Major changes to Canada’s Personal Information Protection and Electronic Documents Act (PIPEDA) are coming into law this fall. Now is the time for organizations to pay careful attention to their role in protecting the privacy of customers.


Over the course of this series, we have highlighted the most imperative amendments that will be taking effect on November 1st , 2018. Mandatory breach reporting, record keeping and Payment Card Industry Data Security compliance are the three practices that will have the most impact on organizations nationwide. Failure to comply in these areas could have adverse consequences as expressed in our second installment.

The world is demanding privacy protection and governments are responding, but where does this leave Canadian businesses?

Six Steps to Take to Prepare Your Business:

Step One: Become Fully Informed Of New Obligations

The most essential way to become prepared for compliance is to understand exactly what is changing, what the new requirements are and when these obligations will be underway. Once you have a strong understanding, it is time to implement policies and procedures within your organization that coincide with these amendments. Conduct a privacy law compliance audit before developing or reconstructing your data breach response plan.

Make sure that your staff is aware of what is changing and why it is important to align all procedures in accordance with the law. Everyone in your organization must understand his or her role in achieving and maintaining compliance. Let your staff know that they should ask questions to reinforce their comprehension as well as your own.

Step Two: Mitigate Third Party Contractor Risk

This step is forgotten all too frequently. However, it is an incredibly important requisite that could cause a lot of tribulation if overlooked.

In order to prepare for compliancy, an organization must review key third party contracts and determine if they include proper liability mechanisms. They should be accountable for enabling, monitoring, reporting and verifying their PIPEDA compliance.

All organizations that provide data processing services should certify that contracts with customers have wording that discusses personal information security breach obligations.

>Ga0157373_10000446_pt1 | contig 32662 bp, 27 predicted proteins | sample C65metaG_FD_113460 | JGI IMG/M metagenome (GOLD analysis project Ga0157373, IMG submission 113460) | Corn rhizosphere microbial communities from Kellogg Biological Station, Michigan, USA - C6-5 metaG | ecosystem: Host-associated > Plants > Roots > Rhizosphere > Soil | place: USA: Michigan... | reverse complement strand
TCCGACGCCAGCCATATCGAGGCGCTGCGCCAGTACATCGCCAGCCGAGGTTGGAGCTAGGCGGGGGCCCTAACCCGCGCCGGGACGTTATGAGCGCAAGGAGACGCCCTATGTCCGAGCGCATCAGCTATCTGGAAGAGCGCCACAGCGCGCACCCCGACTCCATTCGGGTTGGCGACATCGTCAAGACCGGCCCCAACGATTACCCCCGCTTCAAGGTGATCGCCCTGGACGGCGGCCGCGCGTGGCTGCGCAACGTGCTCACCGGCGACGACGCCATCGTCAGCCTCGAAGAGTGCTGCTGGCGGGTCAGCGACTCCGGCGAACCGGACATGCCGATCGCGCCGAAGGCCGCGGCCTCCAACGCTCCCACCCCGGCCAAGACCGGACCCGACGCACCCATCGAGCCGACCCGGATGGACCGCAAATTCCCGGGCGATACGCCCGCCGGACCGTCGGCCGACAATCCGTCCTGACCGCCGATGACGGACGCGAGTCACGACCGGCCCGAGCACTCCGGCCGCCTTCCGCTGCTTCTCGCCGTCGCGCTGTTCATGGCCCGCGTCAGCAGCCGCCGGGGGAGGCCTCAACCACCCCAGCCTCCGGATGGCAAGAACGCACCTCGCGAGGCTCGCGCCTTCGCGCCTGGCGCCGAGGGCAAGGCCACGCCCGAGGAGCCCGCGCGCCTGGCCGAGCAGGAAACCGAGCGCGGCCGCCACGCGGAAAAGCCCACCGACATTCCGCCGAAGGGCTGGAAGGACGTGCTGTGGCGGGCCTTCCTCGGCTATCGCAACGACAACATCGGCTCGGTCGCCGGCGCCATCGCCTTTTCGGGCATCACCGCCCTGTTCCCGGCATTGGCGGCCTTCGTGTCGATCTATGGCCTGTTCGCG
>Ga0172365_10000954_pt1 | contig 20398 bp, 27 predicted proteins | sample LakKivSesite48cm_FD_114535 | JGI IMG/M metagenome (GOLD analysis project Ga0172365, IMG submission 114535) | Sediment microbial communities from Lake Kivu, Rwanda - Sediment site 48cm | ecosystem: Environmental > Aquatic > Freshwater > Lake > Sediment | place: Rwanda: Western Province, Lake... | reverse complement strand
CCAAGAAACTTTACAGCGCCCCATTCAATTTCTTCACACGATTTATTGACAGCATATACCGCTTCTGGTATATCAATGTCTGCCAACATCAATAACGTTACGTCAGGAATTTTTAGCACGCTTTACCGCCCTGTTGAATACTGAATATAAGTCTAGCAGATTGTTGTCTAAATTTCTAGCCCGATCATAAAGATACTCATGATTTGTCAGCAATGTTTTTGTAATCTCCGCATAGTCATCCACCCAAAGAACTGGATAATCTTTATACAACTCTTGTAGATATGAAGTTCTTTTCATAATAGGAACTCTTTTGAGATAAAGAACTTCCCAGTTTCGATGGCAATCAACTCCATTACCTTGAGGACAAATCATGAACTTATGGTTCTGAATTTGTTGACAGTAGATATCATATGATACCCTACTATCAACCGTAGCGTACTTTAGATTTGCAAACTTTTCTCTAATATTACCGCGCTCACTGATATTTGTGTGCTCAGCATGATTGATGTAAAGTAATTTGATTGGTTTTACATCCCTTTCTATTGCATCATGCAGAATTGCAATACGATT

Step Three: Decrease Employee Error

Data breaches mostly occur because of employee error. It is true that sometimes breaches are vindictive. More often than not, they are caused by inadvertent neglect or error. These mistakes can be made worse when an organization does not have the proper protection strategies in place to handle such an instance.

Implementing a plan to avoid and handle data breaches is a proactive measure. Check in with employees to ensure they are being mindful of their duties. Some blunders can be avoided simply by increasing communication.

Step Four: Paper Trail

During the planning process and following compliance, a discoverable paper trail is paved for your organization. The materials created must be disclosed to the other party if a lawsuit is filed or other legal proceedings occur. This is important to note as you progress toward compliancy as it could benefit or mar you if future litigation arises.

Step Five: Protect your privilege

Lawsuits are increasingly popular in the United States and are on the uptick in Canada. The increased chances of lawsuits make it extremely urgent for organizations to make every effort to shield themselves. This means protecting their privacy gap analysis materials by legal privilege. Otherwise, those materials will be available to the Privacy Commissioner upon request during an investigation and they can be used against the organization in a civil lawsuit.

Step Six: Update Your Privacy Policy

New guidelines for obtaining ‘meaningful consent’ will come into play as of January 1st 2019. While this revision may seem far away, it is a wise consideration as you prepare for compliancy. Recommendations for a clear privacy policy include:

  • Provide upfront information about what data will be collected, how it is used and who will have access to it
  • Provide this information in a ‘layered’ presentation, allowing the individual to decide how much detail they want to glean about their data
  • Design is important. Have fun creating interactive tools that are both eye-catching and intuitive
  • Remember that, should an individual wish to withdraw consent at any time, you must stop any further collection, use or disclosure of their personal information

According to experts, the Government of Canada is making the right move by updating privacy laws and holding businesses to a higher standard of responsibility. Canada has been praised for following Europe’s doctrine and helping to raise the bar for privacy regulations across the globe.

Despite the positive aspects for users, the GDPR now governing the E.U. has been one of its most contested laws to date. It is yet to be determined how Canadian businesses themselves will be impacted under similar directives. The new rules dictate that organizations must track all security breaches involving personal information for two years. Meanwhile the controversial question of what really constitutes “real risk of significant harm” to breach-affected individuals looms on the periphery.

No matter the politics surrounding these new amendments, one thing is certain: compliancy cannot be taken lightly. The only real way to prevent liability is to stop data breaches from striking your business. Breach-reduction strategies should be action items on every Canadian business’s agenda.

There are only two months remaining to get ready for the PIPEDA amendments. Are you ready?


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